Perez Named Best Installer in America

March/April 2005
A version of this article appears in the March/April 2005 issue of Home Energy Magazine.
Click here to read more articles about Business Best Practices
March 01, 2005
        Tired of telling your kids to turn off the lights? Now you may no longer have to—if you live in California. With the introduction of California’s Title 24-2005 energy codes, new residential construction is required to use either high-efficacy light fixtures or controls such as occupancy sensors and dimmers. These controls ensure that your lights will be turned off when you leave the room—even if you or your kids forget to flip the switch.         The new Title 24 guidelines’ high-efficacy standards specify that light output— measured as the number of lumens leaving the lamp—must be efficient in relation to the number of watts used to produce that light. Fixtures that meet these standards include CFLs instead of incandescent lighting, electronic ballasts for all lamps rated 13 watts or greater,and recessed luminaires in all insulated ceilings approved for zero-clearance insulation cover (IC) and certified airtight.         Title 24-2005, which went into effect on October 1, 2004, also allows the use of occupancy sensors and dimmers as an alternative to these fixtures.These sensors must be manual automatic,...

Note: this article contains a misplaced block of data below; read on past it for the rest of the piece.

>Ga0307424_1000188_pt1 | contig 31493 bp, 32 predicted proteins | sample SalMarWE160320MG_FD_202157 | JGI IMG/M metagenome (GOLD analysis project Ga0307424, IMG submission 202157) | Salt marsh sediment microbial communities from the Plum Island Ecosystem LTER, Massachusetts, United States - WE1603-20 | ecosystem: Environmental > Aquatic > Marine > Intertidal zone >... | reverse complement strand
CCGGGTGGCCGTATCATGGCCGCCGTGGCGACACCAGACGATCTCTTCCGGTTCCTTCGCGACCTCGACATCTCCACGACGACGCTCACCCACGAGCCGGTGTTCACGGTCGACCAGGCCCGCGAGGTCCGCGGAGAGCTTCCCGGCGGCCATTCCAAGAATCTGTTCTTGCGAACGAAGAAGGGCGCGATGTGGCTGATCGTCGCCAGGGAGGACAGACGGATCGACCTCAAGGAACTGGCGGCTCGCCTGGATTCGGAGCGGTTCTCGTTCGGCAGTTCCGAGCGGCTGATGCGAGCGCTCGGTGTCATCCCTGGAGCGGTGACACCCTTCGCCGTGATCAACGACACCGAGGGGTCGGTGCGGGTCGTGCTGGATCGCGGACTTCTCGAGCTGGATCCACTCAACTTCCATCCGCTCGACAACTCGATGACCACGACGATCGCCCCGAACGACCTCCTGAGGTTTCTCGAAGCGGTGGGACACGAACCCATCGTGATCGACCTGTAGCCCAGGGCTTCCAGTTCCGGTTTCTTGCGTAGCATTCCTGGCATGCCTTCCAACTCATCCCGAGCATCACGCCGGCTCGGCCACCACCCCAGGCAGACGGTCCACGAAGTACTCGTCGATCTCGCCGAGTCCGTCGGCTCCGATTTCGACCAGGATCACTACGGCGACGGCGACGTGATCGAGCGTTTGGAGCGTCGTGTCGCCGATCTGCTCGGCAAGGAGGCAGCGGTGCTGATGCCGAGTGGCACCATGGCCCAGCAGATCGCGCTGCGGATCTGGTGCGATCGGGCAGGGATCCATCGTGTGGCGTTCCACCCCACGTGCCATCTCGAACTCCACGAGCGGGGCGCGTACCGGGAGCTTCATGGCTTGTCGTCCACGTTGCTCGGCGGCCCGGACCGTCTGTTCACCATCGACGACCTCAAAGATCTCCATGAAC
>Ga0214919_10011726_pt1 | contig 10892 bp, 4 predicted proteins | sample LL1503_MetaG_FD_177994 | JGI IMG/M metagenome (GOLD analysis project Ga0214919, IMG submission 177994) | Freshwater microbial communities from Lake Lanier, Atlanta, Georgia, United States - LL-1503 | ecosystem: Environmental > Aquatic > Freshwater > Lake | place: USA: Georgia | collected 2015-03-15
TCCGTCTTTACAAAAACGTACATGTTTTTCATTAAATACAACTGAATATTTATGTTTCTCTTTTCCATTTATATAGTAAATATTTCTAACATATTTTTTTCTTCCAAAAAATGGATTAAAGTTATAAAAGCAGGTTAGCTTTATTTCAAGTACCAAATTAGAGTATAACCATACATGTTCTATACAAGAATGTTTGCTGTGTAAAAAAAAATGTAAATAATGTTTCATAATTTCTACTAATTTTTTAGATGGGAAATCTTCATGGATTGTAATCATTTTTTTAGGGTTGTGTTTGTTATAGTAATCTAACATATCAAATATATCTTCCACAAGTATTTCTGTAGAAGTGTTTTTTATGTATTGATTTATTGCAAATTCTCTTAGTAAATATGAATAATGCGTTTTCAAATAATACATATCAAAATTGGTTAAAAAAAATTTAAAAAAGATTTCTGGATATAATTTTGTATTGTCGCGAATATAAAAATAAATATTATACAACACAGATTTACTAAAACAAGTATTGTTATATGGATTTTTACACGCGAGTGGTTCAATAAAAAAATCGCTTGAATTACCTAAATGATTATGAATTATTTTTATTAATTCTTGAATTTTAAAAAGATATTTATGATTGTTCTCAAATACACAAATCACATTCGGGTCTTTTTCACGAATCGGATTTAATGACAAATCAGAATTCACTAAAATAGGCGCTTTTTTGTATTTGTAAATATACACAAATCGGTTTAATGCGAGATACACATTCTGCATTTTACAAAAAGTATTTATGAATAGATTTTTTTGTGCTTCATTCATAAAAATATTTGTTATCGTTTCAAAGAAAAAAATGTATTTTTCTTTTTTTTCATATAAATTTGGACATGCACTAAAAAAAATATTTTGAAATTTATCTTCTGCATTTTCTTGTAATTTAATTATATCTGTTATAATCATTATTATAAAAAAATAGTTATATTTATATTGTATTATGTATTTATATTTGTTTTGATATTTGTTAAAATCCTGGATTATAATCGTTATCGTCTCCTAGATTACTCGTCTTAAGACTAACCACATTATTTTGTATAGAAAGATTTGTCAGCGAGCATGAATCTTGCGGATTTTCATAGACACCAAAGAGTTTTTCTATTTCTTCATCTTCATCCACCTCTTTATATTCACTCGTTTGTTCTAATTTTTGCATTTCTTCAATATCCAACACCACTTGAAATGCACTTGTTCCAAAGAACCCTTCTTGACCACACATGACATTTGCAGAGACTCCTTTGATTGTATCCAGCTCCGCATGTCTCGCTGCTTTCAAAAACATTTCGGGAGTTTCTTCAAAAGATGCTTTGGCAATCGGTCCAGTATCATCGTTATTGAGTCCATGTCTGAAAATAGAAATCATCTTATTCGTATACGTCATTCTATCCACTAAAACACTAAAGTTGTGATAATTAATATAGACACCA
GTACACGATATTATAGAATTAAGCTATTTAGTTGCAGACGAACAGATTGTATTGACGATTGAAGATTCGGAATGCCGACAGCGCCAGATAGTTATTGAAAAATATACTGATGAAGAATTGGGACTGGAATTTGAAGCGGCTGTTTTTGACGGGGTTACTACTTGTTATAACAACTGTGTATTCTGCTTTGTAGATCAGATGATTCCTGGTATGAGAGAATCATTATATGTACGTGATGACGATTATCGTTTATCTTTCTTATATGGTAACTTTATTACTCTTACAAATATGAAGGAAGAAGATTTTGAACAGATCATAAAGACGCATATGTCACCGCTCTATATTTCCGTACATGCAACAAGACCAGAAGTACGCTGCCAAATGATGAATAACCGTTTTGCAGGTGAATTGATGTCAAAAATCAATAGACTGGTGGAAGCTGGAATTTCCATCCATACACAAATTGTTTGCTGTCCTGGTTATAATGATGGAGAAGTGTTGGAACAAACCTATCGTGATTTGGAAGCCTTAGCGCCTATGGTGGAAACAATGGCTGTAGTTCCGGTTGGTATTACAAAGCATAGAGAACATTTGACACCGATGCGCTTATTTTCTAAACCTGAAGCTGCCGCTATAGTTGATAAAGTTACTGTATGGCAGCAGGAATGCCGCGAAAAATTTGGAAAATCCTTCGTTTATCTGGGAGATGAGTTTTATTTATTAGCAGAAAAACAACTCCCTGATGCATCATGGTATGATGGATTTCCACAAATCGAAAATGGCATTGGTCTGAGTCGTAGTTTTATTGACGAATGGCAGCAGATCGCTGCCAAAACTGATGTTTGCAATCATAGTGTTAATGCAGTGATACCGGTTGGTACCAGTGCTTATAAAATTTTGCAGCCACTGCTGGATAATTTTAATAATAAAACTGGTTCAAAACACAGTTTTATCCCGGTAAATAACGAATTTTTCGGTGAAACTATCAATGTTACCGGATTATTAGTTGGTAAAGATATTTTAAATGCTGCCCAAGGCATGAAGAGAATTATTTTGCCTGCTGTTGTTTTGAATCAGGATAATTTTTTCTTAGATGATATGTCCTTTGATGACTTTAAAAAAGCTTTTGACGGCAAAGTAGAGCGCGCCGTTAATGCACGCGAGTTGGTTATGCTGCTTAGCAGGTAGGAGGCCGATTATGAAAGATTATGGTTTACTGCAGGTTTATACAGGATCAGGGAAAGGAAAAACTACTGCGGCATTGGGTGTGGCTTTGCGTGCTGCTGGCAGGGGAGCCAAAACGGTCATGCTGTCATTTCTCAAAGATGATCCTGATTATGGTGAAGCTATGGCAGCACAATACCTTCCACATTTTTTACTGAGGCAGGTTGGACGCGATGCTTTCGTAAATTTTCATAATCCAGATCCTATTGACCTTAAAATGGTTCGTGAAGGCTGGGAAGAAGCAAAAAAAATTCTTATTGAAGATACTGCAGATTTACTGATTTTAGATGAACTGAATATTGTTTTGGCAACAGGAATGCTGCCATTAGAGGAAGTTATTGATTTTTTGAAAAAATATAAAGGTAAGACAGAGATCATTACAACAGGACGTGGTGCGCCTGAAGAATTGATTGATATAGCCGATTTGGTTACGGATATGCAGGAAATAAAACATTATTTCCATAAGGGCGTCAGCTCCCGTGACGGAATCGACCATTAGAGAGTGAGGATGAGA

To read complete online articles, you need to sign up for an Online Subscription.

Once an order has been placed there is an automatic $10 processing fee that will be deducted with any cancellation.

The Home Energy Online articles are for personal use only and may not be printed for distribution. For permission to reprint, please send an e-mail to

Earn BPI CEU credits
Home Performance with EnergyStar
SPONSORED CONTENT Home Diagnosis: The First TV Series about Home Energy! Learn more! Watch Video
Email Newsletter

Home Energy E-Newsletter

Sign up for our free monthly

Harness the power of

Get the Home Energy